The more traditional model of a single biomarker test result being used to select oncology treatments, monitor the effects of those therapies, and switch therapies as treatment resistance emerges is no longer optimal. Reflex testing from one gene or panel of mutations to the next as part of a pathway analysis is becoming cost prohibitive and results in delayed turnaround times. In order to predict whether a certain drug/monoclonal will be effective in a particular tumor setting requires a more complex analysis so that the results taken as a whole can more accurately predict therapeutic outcomes.
The Need For Multi-targeted Therapies
As a complex yet common disease, cancer is amongst the main causes of morbidity and mortality worldwide, but especially so in developed countries. our understanding of the various metabolic and signaling pathways that are altered during the tumorigenic process has led to the identification of multiple potential targets of novel therapies such as monoclonal antibodies, TKIs and multi-targeted TKIs (MTKIs).32,33 A biological characteristic of human cancers is the constant potential to mutate various genes and thus activate or inactivate various pathways needed for proliferation and or survival. Therefore, as we treat patients with particular targeted therapies, the tumor cell response in the form of resistance occurs via mutation of other genes either downstream in the current pathway or in other pathways.34,35 An approach to managing tumor cell resistance could be similar to that which was successfully employed in the management of HIV-1 infected patients in the late 1990s. By using combinations of anti-retroviral therapies, physicians and researchers were able to reduce the viral load to below the limits of detection of clinical assays. Similarly, it may be possible to include more novel targeted therapies in combination with cytotoxic chemotherapy or other targeted therapies to improve the efficacy of cancer treatment. In addition, therapies which modulate multiple targets such as some MTKIs could be beneficial if used in the right patient at the right dose and right time.36
Mutation analysis as a precursor to implementation of targeted therapy has become the standard of care for certain tumor types. The FDA has recognized the need for and importance of the ‘companion’ diagnostic. Recently, the agency has been forthcoming with FDA-approved assays that can select patients for treatment with certain targeted therapies.37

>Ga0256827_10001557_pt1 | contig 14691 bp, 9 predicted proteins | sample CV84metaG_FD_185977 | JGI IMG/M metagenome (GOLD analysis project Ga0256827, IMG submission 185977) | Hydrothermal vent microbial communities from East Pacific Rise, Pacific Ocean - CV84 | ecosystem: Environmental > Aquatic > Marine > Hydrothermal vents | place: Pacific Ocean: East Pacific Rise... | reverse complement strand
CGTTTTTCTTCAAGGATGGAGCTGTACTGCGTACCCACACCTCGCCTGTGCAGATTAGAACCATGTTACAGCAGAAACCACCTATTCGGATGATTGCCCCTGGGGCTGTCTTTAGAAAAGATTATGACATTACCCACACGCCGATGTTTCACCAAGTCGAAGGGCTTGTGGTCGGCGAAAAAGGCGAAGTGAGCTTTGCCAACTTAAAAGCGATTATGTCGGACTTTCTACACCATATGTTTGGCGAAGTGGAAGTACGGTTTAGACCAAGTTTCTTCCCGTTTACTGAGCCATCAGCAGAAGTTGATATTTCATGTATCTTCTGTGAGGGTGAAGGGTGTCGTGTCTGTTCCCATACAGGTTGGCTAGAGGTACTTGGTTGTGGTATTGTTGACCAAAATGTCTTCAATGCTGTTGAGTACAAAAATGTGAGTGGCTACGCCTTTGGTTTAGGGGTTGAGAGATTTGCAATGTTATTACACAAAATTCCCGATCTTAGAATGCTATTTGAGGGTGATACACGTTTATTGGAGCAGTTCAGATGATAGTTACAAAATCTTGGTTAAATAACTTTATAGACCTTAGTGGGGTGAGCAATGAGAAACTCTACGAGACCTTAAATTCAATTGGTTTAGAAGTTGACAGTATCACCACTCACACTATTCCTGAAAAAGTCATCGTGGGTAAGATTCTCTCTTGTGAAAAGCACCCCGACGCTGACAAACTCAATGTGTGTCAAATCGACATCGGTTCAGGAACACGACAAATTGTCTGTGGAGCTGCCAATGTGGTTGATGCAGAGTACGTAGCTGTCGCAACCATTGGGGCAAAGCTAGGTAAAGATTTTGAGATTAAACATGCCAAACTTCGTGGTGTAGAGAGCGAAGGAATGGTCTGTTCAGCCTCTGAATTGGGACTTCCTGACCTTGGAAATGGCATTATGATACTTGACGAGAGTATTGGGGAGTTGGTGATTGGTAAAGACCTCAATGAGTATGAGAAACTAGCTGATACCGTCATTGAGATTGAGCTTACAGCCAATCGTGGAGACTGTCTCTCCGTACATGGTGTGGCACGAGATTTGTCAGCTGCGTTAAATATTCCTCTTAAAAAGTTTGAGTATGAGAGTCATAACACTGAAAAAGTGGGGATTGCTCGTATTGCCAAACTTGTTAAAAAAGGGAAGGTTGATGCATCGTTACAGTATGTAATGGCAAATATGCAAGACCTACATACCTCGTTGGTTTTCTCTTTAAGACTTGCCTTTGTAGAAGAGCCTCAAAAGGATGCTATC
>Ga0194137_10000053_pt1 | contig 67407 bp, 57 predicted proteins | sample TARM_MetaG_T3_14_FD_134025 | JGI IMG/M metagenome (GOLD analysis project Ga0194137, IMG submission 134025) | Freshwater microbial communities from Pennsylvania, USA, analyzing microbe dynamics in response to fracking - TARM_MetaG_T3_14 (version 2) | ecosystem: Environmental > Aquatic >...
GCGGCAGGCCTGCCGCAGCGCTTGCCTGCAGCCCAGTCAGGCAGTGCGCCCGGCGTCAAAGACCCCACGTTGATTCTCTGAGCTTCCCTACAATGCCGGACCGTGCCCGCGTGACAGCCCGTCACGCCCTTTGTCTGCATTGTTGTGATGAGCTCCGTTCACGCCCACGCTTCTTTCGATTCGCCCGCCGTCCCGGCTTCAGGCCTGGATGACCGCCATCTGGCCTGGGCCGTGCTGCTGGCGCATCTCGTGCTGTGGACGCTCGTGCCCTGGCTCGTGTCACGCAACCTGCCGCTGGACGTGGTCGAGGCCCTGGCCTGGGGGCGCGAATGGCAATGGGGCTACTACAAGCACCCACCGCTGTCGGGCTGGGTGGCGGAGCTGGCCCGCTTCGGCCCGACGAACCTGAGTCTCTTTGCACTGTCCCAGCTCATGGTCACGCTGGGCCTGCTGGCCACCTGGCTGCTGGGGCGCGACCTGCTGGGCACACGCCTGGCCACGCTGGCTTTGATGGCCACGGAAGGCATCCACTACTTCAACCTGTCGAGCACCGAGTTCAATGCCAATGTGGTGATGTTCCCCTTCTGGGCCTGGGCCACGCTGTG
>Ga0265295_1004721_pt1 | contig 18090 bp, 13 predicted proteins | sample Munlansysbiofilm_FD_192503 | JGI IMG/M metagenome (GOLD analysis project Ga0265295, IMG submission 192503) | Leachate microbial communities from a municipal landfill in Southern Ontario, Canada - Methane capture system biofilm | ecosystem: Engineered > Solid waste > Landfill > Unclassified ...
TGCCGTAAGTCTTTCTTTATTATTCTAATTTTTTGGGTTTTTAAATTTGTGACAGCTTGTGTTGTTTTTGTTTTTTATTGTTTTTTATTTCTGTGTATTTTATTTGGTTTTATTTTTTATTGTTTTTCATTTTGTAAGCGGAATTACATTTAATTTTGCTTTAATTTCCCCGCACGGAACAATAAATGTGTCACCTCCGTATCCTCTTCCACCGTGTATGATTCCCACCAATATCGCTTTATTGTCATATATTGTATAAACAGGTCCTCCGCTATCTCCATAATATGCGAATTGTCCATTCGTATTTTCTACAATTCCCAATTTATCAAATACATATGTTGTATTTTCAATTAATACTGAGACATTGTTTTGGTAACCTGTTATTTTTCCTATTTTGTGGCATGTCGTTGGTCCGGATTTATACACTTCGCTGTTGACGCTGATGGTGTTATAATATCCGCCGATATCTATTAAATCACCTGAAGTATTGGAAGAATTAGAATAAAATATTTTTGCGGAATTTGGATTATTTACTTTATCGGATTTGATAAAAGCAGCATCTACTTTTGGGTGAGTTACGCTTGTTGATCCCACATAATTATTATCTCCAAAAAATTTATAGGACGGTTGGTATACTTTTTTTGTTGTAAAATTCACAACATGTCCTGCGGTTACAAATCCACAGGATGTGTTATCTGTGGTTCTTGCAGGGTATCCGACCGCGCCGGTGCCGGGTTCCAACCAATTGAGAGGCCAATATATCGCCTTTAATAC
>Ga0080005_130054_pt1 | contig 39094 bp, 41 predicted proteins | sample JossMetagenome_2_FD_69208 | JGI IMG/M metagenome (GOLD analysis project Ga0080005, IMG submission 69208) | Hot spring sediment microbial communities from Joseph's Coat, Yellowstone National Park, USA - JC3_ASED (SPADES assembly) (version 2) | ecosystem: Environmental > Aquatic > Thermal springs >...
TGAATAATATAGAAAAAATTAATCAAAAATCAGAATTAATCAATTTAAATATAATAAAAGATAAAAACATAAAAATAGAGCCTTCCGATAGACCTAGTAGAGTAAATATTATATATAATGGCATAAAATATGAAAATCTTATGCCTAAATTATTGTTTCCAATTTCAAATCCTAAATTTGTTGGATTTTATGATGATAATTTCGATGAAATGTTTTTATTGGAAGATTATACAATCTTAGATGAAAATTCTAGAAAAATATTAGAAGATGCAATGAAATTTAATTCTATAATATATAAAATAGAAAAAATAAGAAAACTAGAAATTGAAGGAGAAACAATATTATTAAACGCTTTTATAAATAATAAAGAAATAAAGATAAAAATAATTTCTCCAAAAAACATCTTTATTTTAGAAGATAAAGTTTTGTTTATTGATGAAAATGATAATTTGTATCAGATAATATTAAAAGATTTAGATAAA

In 2005, the FDA approved the Third Wave Technologies Invader assay for the detection of the TA polymorphism in the UGT1A1 gene promoter associated with irinotecan toxicity. Previously, the FDA had approved an IHC and FISH assay for detection of HER2 gene overexpression and amplification associated with eligibility for trastuzumab (Herceptin) treatment, indicating the likelihood of response.14 In 2011, the FDA approved a KRAS mutation assay to predict unresponsiveness to the anti-EGFR therapies—cetuximab and panitumumab. More recently, the FDA granted approvals for two drugs and companion diagnostic testing. These included approval for BRAF V600E mutation testing via realtime PCR in patients with metastatic melanoma as prerequisite to receiving vemurafenib and approval of ALK gene rearrangement testing via FISH in patients with advanced-stage NSCLC in order to receive crizotinib. In addition to the many FDA approved or cleared assays, clinical laboratories have developed and validated their own laboratory developed test (LDT) for use as companion diagnostics for other targeted therapies (See Table 2).
Recent genomic advances have been welcomed by the oncology community as the potential of bringing cancer drugs to market more rapidly, improving patient outcomes, and making personalized cancer therapy is realized. It can be argued that these changes, mark the transition from the ‘Dark Ages’ to the ‘Renaissance’ in oncology. It is anticipated that laboratory analysis of human cancers will become more complex, within which will come the information needed to more effectively treat cancer patients with the true hope of eradicating the disease.